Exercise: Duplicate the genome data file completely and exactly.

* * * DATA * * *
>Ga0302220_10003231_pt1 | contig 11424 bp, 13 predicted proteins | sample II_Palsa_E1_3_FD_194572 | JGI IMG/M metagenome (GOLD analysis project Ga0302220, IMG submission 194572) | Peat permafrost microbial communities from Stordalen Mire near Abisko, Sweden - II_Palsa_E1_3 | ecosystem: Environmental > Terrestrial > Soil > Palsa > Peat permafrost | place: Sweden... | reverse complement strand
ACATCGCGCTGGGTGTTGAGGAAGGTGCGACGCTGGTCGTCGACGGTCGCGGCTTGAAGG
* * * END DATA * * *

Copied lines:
>Ga0302220_10003231_pt1 | contig 11424 bp, 13 predicted proteins | sample II_Palsa_E1_3_FD_194572 | JGI IMG/M metagenome (GOLD analysis project Ga0302220, IMG submission 194572) | Peat permafrost microbial communities from Stordalen Mire near Abisko, Sweden - II_Palsa_E1_3 | ecosystem: Environmental > Terrestrial > Soil > Palsa > Peat permafrost | place: Sweden... | reverse complement strand
ACATCGCGCTGGGTGTTGAGGAAGGTGCGACGCTGGTCGTCGACGGTCGCGGCTTGAAGG